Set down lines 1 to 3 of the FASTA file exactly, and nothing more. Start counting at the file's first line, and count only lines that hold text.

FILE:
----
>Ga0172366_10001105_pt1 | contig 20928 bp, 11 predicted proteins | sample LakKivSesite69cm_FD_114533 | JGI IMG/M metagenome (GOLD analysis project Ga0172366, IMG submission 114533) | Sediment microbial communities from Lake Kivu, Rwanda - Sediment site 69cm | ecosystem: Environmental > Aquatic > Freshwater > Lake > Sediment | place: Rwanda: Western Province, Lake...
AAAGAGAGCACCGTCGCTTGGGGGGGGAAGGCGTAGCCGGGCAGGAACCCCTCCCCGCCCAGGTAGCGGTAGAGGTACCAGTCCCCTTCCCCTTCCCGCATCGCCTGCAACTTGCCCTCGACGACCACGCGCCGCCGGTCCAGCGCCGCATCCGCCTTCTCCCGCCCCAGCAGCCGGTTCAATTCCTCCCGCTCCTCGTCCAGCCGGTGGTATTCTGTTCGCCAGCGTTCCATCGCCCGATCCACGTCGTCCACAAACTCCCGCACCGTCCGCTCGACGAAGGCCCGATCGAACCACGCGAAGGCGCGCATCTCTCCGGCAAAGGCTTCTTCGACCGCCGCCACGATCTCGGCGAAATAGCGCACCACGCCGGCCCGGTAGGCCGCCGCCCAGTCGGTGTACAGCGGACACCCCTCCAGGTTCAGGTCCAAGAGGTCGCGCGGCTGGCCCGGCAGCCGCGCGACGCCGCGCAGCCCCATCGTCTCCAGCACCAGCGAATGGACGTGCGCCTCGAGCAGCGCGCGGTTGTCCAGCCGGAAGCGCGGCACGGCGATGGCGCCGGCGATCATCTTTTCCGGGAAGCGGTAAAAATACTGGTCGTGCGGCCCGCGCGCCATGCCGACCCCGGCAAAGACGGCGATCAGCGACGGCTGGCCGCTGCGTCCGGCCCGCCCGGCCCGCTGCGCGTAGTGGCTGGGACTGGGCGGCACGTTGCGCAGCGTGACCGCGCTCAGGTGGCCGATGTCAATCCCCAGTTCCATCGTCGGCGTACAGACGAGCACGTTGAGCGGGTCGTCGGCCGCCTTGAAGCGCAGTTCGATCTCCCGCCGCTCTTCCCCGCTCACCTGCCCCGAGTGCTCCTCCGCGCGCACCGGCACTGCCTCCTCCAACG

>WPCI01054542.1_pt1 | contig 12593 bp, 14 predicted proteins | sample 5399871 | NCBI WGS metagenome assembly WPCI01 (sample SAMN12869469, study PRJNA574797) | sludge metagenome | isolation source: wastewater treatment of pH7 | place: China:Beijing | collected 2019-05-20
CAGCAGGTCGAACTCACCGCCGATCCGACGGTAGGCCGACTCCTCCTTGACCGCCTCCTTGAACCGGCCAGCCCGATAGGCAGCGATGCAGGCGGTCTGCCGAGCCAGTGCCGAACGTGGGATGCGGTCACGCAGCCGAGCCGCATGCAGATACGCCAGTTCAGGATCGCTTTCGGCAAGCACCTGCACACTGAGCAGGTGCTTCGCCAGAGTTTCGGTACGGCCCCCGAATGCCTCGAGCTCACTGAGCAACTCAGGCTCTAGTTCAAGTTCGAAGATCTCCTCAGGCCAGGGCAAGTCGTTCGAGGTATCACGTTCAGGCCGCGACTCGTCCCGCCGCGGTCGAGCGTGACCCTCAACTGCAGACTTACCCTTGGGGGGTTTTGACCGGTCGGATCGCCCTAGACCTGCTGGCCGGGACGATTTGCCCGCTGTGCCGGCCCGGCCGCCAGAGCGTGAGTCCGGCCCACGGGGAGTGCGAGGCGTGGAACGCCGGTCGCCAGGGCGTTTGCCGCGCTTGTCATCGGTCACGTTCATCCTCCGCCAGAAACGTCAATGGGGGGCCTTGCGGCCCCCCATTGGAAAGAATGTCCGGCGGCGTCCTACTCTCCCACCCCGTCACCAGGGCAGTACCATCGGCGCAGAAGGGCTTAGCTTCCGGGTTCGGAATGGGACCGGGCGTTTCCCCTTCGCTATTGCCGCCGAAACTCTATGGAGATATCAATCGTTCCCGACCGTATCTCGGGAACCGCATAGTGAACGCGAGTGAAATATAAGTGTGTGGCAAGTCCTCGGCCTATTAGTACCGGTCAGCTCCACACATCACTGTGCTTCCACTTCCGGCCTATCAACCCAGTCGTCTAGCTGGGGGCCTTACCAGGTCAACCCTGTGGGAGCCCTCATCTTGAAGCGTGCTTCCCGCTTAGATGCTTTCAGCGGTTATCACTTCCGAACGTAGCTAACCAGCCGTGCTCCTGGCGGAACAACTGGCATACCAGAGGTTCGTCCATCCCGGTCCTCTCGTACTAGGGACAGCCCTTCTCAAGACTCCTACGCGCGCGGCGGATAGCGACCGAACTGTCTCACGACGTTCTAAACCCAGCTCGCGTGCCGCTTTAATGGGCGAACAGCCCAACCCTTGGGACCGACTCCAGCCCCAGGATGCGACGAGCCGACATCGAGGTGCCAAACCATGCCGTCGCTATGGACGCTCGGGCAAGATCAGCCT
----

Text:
>Ga0172366_10001105_pt1 | contig 20928 bp, 11 predicted proteins | sample LakKivSesite69cm_FD_114533 | JGI IMG/M metagenome (GOLD analysis project Ga0172366, IMG submission 114533) | Sediment microbial communities from Lake Kivu, Rwanda - Sediment site 69cm | ecosystem: Environmental > Aquatic > Freshwater > Lake > Sediment | place: Rwanda: Western Province, Lake...
AAAGAGAGCACCGTCGCTTGGGGGGGGAAGGCGTAGCCGGGCAGGAACCCCTCCCCGCCCAGGTAGCGGTAGAGGTACCAGTCCCCTTCCCCTTCCCGCATCGCCTGCAACTTGCCCTCGACGACCACGCGCCGCCGGTCCAGCGCCGCATCCGCCTTCTCCCGCCCCAGCAGCCGGTTCAATTCCTCCCGCTCCTCGTCCAGCCGGTGGTATTCTGTTCGCCAGCGTTCCATCGCCCGATCCACGTCGTCCACAAACTCCCGCACCGTCCGCTCGACGAAGGCCCGATCGAACCACGCGAAGGCGCGCATCTCTCCGGCAAAGGCTTCTTCGACCGCCGCCACGATCTCGGCGAAATAGCGCACCACGCCGGCCCGGTAGGCCGCCGCCCAGTCGGTGTACAGCGGACACCCCTCCAGGTTCAGGTCCAAGAGGTCGCGCGGCTGGCCCGGCAGCCGCGCGACGCCGCGCAGCCCCATCGTCTCCAGCACCAGCGAATGGACGTGCGCCTCGAGCAGCGCGCGGTTGTCCAGCCGGAAGCGCGGCACGGCGATGGCGCCGGCGATCATCTTTTCCGGGAAGCGGTAAAAATACTGGTCGTGCGGCCCGCGCGCCATGCCGACCCCGGCAAAGACGGCGATCAGCGACGGCTGGCCGCTGCGTCCGGCCCGCCCGGCCCGCTGCGCGTAGTGGCTGGGACTGGGCGGCACGTTGCGCAGCGTGACCGCGCTCAGGTGGCCGATGTCAATCCCCAGTTCCATCGTCGGCGTACAGACGAGCACGTTGAGCGGGTCGTCGGCCGCCTTGAAGCGCAGTTCGATCTCCCGCCGCTCTTCCCCGCTCACCTGCCCCGAGTGCTCCTCCGCGCGCACCGGCACTGCCTCCTCCAACG

>WPCI01054542.1_pt1 | contig 12593 bp, 14 predicted proteins | sample 5399871 | NCBI WGS metagenome assembly WPCI01 (sample SAMN12869469, study PRJNA574797) | sludge metagenome | isolation source: wastewater treatment of pH7 | place: China:Beijing | collected 2019-05-20